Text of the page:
The Seattle Seahawks continue preparing for Super Bowl XLIX in Glendale, Ariz. Fans back in Anchorage are sending a loud message to their favorite team hoping the Seahawks win their second straight championship. Fans staged a rally early Friday night at Flat Top Pizza. It took place after they took part in another event at […]

  • News

    Former NFL player helps teens become successful, avoid troubles with the law

    by Dave Leval on Jan 30, 22:50

    Former defensive end Mao Tosi has tackled many people during his playing days in college and with the Arizona Cardinals. However, being home in Anchorage may provide his biggest obstacle. Tosi created AK Pride 10 years ago, a program in which he teams mentors with kids in a variety of programs ranging from arts to […]

  • News

    Alaska Regional Hospital announces plans for Mountain View clinic

    by KTVA CBS 11 News on Jan 30, 21:48

    The Anchorage Community Land Trust and Alaska Regional Hospital have signed an agreement to open a community health clinic in Mountain View to better serve residents in the area. The clinic would provide primary care services for residents in the Mountain View community, many of whom may not be getting the level of healthcare they […]

  • News

    Mayoral candidates address recent Anchorage violence

    by Kate McPherson on Jan 30, 20:34

    With the recent surge in violent crimes in Anchorage, some of the candidates in the upcoming mayoral race are speaking out against the actions of perpetrators and looking for ways to protect other residents. Candidate Andrew Halcro says the recent shootings in Anchorage need to be addressed with dedicated gang and drug task forces. “When […]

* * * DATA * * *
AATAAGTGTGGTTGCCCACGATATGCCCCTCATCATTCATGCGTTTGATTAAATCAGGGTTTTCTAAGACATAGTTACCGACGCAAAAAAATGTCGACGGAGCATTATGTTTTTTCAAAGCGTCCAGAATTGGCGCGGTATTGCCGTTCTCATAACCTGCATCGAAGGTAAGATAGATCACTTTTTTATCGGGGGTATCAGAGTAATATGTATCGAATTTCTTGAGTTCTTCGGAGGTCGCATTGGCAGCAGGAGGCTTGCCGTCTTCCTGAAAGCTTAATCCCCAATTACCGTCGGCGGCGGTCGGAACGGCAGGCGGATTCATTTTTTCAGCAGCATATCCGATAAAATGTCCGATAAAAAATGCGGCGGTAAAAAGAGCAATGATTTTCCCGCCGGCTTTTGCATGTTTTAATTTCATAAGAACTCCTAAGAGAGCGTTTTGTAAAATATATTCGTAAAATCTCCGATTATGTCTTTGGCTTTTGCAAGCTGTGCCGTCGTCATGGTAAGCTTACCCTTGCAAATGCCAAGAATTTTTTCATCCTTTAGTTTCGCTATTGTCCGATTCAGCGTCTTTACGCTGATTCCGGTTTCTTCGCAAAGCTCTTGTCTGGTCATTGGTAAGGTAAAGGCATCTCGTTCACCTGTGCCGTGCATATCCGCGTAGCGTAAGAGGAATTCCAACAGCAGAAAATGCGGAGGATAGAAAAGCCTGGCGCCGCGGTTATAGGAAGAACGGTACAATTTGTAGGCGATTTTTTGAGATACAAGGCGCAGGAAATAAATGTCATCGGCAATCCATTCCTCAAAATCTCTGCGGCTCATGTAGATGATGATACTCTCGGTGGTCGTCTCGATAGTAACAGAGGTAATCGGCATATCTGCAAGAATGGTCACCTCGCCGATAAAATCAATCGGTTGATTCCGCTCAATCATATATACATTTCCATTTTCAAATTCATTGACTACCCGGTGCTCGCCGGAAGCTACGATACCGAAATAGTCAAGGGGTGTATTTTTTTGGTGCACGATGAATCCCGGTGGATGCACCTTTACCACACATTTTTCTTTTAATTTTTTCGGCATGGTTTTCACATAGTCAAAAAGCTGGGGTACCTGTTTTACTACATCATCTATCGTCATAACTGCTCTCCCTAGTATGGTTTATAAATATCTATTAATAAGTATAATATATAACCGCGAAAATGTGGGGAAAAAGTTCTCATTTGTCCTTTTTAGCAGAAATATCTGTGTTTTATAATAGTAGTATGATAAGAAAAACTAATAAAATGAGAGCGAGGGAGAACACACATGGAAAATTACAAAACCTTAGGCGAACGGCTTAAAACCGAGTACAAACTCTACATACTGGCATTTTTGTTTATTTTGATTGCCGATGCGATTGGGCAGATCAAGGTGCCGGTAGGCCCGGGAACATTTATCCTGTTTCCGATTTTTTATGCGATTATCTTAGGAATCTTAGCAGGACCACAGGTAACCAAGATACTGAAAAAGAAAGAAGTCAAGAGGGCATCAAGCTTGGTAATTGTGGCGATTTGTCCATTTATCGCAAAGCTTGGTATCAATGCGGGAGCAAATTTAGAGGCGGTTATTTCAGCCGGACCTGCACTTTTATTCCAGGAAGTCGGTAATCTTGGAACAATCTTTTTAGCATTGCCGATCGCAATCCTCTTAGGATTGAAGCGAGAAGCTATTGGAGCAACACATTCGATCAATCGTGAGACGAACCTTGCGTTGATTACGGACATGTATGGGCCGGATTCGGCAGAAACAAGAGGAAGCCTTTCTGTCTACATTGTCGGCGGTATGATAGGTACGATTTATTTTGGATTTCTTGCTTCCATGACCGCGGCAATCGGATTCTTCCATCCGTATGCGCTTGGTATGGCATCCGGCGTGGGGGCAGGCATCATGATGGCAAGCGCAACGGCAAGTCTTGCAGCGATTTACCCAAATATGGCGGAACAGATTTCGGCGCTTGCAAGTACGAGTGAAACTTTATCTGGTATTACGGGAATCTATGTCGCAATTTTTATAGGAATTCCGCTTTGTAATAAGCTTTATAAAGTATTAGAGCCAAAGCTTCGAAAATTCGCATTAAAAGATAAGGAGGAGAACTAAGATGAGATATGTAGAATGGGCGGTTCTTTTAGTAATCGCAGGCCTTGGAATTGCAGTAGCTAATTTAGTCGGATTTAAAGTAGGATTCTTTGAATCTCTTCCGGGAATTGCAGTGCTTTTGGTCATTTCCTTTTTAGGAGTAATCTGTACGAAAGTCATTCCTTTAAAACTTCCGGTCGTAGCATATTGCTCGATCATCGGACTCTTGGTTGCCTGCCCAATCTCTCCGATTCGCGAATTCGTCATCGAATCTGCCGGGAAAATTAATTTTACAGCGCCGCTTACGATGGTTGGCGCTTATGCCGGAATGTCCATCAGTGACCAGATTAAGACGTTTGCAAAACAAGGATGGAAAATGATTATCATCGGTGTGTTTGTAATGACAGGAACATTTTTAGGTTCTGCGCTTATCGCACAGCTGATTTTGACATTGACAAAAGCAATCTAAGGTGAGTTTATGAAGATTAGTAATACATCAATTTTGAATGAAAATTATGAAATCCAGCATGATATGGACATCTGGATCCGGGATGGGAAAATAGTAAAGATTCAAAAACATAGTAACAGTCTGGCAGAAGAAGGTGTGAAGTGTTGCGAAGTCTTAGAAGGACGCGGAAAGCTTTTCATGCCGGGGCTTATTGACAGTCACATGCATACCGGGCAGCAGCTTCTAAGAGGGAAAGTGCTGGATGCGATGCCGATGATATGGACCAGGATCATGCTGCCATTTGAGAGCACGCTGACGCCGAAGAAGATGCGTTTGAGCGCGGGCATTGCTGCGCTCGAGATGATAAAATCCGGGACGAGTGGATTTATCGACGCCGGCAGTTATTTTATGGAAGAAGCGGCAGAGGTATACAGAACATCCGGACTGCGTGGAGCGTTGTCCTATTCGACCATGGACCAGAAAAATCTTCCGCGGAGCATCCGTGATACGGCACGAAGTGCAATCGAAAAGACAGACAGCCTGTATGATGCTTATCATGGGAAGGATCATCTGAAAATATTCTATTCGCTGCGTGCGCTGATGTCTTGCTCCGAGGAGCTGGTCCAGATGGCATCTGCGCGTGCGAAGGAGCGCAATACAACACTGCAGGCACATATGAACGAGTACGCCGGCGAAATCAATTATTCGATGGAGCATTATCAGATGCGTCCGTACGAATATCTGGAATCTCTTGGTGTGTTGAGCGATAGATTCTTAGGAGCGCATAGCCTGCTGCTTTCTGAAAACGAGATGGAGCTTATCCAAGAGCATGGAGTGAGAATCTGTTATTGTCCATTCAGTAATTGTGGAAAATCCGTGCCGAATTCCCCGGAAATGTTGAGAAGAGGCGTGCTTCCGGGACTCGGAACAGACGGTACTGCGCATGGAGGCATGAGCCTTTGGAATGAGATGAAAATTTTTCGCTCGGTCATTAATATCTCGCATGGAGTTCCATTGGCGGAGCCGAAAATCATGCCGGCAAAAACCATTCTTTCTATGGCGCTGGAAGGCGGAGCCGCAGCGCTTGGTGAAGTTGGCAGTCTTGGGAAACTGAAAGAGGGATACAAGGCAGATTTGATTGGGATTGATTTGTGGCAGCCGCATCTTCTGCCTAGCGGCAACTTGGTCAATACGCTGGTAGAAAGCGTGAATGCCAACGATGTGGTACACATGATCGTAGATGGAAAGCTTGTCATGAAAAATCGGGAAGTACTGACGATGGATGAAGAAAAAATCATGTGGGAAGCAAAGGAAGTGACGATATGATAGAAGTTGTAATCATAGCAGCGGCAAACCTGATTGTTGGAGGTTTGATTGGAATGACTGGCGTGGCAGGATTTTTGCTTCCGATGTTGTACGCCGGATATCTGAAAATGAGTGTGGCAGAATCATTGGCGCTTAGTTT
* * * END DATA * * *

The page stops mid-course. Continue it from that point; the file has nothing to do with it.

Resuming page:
• Weather

    Evening New Weather – Jan. 30

    by Carlos Faura on Jan 30, 19:23

    Kenai Peninsula and Prince William Sound Lots of sunshine and mild temperatures as a ridge builds into the area. Because of such a stable atmosphere and because there is little wind, conditions are ripe for some fog to develop overnight into the morning hours. It should just be patchy in nature and be gone by […]

  • News

    Last man on the moon lands in Anchorage

    by Lauren Maxwell on Jan 30, 17:40

    The last man to walk on the moon visited Anchorage on Friday, and spoke with students enrolled in the Alaska Native Science and Engineering Program on the University of Alaska Anchorage campus. National Aeronautics and Space Administration (NASA) astronaut Capt. Eugene Cernan, 80, was the invited speaker to help celebrate the ANSEP’s 20th anniversary. He told […]

  • News

    APD releases traffic fatality stats for 2014

    by KTVA CBS 11 News on Jan 30, 17:06

    Anchorage saw an uptick in traffic fatalities last year compared to 2009-2013, according to data released by the Anchorage Police Department Friday. Twenty-three people died in traffic collisions in 2014, which includes all collision types involving vehicles, pedestrians, or bicyclists. Of those, alcohol or drugs were a factor in 15 of the cases. The department […]

  • DayBreak

    Mic Check in the Morning: Jolly Good Fellow

    by Daybreak Staff on Jan 30, 15:04

    With a mix of indie pop and rock, Jolly Good Fellow stopped by Daybreak Friday for a Mic Check in the Morning. Based in Anchorage, the band includes vocalist and guitarist Kyle Harrington, bassist Mapy Preskitt and drummer Brandon Echols. For more information on Jolly Good Fellow, check out their Facebook page. You can also listen […]